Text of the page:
Washington: Former US secretary of state Hillary Clinton has emerged as the frontrunner for the 2016 presidential race, according to a new survey. The latest Fox News poll asks the simple question, "Would this person make a good president?" Out of a dozen potential 2016 candidates, the top two picks are the two former secretaries of state, Democrat Clinton and Republican Condoleezza Rice.
Clinton, 65, who recently quit the state department, has not yet announced her intention to again run for the White House. She is the only one who garners a positive response from a majority of voters.
The new poll, released on Wednesday, finds 55 per cent think she would be a good president, up from 50 per cent who thought so in 2006. For 58-year-old Rice, 43 per cent of voters say she would be good. That's down from 47 per cent when the question was last asked in 2006.
Clinton, who recently quit the state department, has not yet announced her intention to again run for the White House.
Clinton and Rice are followed by New Jersey Governor Chris Christie (37 per cent), Wisconsin Rep Paul Ryan (37 per cent) and Vice President Joe Biden (35 per cent).
About a quarter of voters think former Florida Governor Jeb Bush (26 per cent) and Florida Senator Marco Rubio (25 per cent) would be good occupants of the Oval Office. New York Governor Andrew Cuomo (16 per cent) and Louisiana Governor Bobby Jindal (16 per cent) also received double-digit support.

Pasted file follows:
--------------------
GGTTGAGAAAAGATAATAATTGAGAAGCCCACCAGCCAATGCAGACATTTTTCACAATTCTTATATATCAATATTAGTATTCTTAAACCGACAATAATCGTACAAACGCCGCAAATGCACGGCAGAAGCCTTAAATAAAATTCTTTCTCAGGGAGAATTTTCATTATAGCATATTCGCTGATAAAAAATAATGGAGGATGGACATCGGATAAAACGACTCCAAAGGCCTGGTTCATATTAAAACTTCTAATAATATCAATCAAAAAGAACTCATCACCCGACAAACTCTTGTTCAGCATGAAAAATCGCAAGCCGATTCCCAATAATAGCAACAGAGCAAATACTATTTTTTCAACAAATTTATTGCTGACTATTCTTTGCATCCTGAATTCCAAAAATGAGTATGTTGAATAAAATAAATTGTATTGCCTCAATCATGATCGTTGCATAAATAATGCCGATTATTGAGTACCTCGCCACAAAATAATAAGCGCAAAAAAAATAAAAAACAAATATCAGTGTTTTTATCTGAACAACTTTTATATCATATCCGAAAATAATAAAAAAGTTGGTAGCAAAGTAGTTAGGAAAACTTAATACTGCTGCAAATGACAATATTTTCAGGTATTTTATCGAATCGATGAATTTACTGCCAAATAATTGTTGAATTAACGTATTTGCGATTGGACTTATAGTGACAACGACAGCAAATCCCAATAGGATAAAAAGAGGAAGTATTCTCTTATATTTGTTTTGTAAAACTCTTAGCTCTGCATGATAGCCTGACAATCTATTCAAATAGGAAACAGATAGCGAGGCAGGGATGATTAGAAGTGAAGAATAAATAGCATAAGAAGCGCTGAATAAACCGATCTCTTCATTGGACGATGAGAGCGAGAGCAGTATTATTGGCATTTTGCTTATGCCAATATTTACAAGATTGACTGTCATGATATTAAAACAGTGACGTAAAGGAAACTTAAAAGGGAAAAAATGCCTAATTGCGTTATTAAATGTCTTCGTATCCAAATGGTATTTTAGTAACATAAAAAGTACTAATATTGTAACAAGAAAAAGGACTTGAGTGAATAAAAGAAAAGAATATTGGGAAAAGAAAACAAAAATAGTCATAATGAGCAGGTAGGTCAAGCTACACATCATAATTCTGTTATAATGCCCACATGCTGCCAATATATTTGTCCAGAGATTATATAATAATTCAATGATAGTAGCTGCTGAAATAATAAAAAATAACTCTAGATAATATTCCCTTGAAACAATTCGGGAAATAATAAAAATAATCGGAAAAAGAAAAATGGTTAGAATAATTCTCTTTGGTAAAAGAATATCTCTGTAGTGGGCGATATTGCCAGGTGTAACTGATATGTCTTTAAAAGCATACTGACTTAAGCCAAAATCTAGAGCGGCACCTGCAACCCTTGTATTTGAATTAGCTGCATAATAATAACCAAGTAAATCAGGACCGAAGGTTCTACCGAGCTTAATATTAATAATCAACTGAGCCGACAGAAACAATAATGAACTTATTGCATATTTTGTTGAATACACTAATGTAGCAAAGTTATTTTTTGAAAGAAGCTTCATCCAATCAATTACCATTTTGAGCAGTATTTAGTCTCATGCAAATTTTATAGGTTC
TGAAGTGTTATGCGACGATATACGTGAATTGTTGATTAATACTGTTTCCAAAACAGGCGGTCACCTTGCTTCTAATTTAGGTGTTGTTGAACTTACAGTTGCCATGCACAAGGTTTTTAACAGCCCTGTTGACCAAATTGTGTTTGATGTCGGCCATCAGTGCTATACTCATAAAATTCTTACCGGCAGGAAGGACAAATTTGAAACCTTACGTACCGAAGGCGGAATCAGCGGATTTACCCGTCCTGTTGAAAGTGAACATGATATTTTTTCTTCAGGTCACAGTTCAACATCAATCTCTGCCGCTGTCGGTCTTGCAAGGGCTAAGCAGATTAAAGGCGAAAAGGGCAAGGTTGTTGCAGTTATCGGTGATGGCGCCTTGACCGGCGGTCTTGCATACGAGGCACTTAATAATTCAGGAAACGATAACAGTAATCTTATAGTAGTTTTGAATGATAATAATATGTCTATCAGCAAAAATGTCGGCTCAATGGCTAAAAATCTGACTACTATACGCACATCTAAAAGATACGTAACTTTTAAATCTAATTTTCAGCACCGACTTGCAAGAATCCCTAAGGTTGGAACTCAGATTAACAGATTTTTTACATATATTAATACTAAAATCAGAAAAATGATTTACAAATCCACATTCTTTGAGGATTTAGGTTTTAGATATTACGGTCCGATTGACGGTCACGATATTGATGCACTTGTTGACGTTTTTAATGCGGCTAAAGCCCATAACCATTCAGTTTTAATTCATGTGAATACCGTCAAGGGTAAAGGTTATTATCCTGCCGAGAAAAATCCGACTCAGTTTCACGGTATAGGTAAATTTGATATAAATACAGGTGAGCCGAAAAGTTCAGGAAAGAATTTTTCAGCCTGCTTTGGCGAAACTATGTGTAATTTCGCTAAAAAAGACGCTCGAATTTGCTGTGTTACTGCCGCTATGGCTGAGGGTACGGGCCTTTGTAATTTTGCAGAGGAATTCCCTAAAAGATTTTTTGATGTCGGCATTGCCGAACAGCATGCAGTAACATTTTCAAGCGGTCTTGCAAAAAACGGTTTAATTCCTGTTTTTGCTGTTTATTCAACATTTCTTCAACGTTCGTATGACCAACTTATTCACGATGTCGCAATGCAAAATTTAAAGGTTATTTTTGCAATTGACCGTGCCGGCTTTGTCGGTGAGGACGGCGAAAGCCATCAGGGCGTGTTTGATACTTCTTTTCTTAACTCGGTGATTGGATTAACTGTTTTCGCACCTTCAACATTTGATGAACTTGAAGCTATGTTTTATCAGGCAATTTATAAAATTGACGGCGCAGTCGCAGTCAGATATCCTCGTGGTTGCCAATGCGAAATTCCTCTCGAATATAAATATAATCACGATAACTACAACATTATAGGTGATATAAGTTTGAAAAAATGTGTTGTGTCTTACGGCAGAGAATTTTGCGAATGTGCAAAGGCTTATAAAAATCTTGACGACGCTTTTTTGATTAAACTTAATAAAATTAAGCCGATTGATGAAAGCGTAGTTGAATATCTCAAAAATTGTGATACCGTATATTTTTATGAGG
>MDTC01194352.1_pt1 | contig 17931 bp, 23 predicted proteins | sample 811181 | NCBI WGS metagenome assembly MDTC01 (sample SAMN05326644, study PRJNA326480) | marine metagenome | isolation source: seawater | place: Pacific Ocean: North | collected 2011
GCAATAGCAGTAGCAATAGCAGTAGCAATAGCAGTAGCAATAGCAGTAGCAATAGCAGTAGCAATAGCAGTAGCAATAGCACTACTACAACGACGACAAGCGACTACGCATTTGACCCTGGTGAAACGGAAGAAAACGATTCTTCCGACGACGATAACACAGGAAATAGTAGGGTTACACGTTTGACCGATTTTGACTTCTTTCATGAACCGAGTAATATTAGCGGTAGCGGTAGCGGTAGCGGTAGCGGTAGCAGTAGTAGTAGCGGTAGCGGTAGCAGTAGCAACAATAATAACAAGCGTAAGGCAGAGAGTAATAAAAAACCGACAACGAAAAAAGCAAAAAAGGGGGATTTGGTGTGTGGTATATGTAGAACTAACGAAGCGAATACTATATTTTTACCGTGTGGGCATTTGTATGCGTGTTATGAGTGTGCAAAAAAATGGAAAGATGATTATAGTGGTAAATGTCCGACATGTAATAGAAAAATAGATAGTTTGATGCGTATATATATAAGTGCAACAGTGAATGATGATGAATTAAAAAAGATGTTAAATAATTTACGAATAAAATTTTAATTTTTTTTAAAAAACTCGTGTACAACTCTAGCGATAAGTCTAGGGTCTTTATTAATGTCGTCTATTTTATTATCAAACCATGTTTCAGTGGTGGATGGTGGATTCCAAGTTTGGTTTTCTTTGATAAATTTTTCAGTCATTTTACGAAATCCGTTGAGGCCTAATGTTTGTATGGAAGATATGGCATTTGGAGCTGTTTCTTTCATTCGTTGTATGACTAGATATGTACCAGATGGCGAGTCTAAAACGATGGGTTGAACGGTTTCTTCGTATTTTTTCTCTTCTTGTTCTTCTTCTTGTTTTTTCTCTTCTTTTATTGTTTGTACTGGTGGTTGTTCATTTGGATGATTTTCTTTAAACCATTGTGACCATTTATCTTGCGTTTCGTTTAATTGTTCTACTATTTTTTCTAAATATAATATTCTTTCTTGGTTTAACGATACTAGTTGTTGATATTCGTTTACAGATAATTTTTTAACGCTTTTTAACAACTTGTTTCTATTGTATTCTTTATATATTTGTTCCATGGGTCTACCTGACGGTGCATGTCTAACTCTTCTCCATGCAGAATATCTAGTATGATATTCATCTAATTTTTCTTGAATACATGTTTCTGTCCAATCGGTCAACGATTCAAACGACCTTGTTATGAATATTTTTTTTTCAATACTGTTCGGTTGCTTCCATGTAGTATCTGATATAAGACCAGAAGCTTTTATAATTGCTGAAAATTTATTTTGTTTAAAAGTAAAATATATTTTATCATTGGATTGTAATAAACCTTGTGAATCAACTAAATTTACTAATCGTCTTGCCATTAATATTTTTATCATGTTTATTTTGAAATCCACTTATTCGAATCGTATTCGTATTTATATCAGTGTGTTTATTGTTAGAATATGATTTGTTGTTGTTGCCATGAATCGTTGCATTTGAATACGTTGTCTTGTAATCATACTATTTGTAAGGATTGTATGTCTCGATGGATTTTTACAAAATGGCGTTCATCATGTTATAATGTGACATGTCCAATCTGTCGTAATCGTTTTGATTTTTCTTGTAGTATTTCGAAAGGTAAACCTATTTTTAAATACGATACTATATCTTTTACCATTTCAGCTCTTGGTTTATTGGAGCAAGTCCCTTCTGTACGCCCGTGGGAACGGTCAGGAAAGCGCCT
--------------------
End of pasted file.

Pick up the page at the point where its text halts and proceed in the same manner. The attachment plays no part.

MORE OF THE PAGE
Virginia Governor Bob McDonnell (6 per cent), Massachusetts Governor Deval Patrick (6 per cent) and Maryland Governor Martin O'Malley (5 per cent) are mostly unknown to voters nationally.
Overall, Biden and Bush are the candidates who have the largest number of voters saying they would not make a good president (59 per cent and 56 per cent respectively).
Clinton (62 per cent) and Rice (44 per cent) capture more support among women voters than any of the other figures tested.
They are also the top picks among men voters: 47 per cent think Clinton would make a good president and 42 per cent feel that way about Rice. Ryan (40 per cent), Christie (39 per cent) and Biden (35 per cent) are close behind among men.
Clinton is also the candidate who receives the highest level of support from his or her own party. She would be a good president in the eyes of 83 per cent of self-identified Democrats, while with 62 per cent support Ryan receives the most backing among self-described Republicans.
Among Democrats, Clinton is followed by Biden (60 per cent), Cuomo (25 per cent), Patrick (8 per cent) and O'Malley (6 per cent).
Among Republicans, Rice comes in second to Ryan at 54 per cent. She's followed closely by Bush at 47 per cent, Christie at 43 per cent and Rubio at 41 per cent. Jindal is the only other Republican to receive double-digit support (24 per cent).
Ryan (59 per cent) and Rice (55 per cent) both receive majority backing among self-described very conservative voters.